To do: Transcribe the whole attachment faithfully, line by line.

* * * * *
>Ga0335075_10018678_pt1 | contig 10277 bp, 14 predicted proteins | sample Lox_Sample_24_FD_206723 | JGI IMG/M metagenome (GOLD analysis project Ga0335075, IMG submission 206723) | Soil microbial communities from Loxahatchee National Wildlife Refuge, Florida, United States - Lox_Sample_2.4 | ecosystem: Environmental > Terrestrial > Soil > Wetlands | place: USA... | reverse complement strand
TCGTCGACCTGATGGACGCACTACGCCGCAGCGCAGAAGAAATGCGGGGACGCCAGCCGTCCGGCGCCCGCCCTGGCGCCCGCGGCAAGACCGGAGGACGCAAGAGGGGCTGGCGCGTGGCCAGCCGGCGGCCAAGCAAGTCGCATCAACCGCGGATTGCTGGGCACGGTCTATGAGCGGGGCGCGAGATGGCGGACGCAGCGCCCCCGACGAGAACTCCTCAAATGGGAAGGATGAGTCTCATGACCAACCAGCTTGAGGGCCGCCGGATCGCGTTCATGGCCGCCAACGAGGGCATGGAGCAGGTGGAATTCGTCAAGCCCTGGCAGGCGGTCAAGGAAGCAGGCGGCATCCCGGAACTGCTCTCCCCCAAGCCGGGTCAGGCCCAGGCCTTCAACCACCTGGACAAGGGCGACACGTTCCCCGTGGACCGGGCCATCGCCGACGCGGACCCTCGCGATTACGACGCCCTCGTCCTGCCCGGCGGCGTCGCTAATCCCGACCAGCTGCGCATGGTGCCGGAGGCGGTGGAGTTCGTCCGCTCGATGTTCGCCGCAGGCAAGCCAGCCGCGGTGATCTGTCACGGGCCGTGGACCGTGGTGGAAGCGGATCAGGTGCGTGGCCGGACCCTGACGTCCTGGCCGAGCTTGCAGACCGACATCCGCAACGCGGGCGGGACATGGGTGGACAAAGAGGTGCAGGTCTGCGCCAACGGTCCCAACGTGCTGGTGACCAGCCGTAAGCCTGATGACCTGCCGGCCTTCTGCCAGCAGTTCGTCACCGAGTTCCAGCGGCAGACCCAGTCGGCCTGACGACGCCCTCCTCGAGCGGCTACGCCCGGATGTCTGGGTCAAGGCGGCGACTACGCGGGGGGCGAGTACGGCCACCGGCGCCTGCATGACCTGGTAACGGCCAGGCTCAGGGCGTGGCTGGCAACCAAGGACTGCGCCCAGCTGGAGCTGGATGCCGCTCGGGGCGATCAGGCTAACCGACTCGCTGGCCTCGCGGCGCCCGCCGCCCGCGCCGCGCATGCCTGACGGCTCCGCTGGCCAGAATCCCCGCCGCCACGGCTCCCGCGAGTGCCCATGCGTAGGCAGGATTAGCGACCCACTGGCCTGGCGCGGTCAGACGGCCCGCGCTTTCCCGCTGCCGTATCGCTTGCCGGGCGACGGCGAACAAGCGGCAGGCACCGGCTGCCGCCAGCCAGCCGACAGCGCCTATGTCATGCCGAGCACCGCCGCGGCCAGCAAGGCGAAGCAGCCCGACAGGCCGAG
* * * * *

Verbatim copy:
>Ga0335075_10018678_pt1 | contig 10277 bp, 14 predicted proteins | sample Lox_Sample_24_FD_206723 | JGI IMG/M metagenome (GOLD analysis project Ga0335075, IMG submission 206723) | Soil microbial communities from Loxahatchee National Wildlife Refuge, Florida, United States - Lox_Sample_2.4 | ecosystem: Environmental > Terrestrial > Soil > Wetlands | place: USA... | reverse complement strand
TCGTCGACCTGATGGACGCACTACGCCGCAGCGCAGAAGAAATGCGGGGACGCCAGCCGTCCGGCGCCCGCCCTGGCGCCCGCGGCAAGACCGGAGGACGCAAGAGGGGCTGGCGCGTGGCCAGCCGGCGGCCAAGCAAGTCGCATCAACCGCGGATTGCTGGGCACGGTCTATGAGCGGGGCGCGAGATGGCGGACGCAGCGCCCCCGACGAGAACTCCTCAAATGGGAAGGATGAGTCTCATGACCAACCAGCTTGAGGGCCGCCGGATCGCGTTCATGGCCGCCAACGAGGGCATGGAGCAGGTGGAATTCGTCAAGCCCTGGCAGGCGGTCAAGGAAGCAGGCGGCATCCCGGAACTGCTCTCCCCCAAGCCGGGTCAGGCCCAGGCCTTCAACCACCTGGACAAGGGCGACACGTTCCCCGTGGACCGGGCCATCGCCGACGCGGACCCTCGCGATTACGACGCCCTCGTCCTGCCCGGCGGCGTCGCTAATCCCGACCAGCTGCGCATGGTGCCGGAGGCGGTGGAGTTCGTCCGCTCGATGTTCGCCGCAGGCAAGCCAGCCGCGGTGATCTGTCACGGGCCGTGGACCGTGGTGGAAGCGGATCAGGTGCGTGGCCGGACCCTGACGTCCTGGCCGAGCTTGCAGACCGACATCCGCAACGCGGGCGGGACATGGGTGGACAAAGAGGTGCAGGTCTGCGCCAACGGTCCCAACGTGCTGGTGACCAGCCGTAAGCCTGATGACCTGCCGGCCTTCTGCCAGCAGTTCGTCACCGAGTTCCAGCGGCAGACCCAGTCGGCCTGACGACGCCCTCCTCGAGCGGCTACGCCCGGATGTCTGGGTCAAGGCGGCGACTACGCGGGGGGCGAGTACGGCCACCGGCGCCTGCATGACCTGGTAACGGCCAGGCTCAGGGCGTGGCTGGCAACCAAGGACTGCGCCCAGCTGGAGCTGGATGCCGCTCGGGGCGATCAGGCTAACCGACTCGCTGGCCTCGCGGCGCCCGCCGCCCGCGCCGCGCATGCCTGACGGCTCCGCTGGCCAGAATCCCCGCCGCCACGGCTCCCGCGAGTGCCCATGCGTAGGCAGGATTAGCGACCCACTGGCCTGGCGCGGTCAGACGGCCCGCGCTTTCCCGCTGCCGTATCGCTTGCCGGGCGACGGCGAACAAGCGGCAGGCACCGGCTGCCGCCAGCCAGCCGACAGCGCCTATGTCATGCCGAGCACCGCCGCGGCCAGCAAGGCGAAGCAGCCCGACAGGCCGAG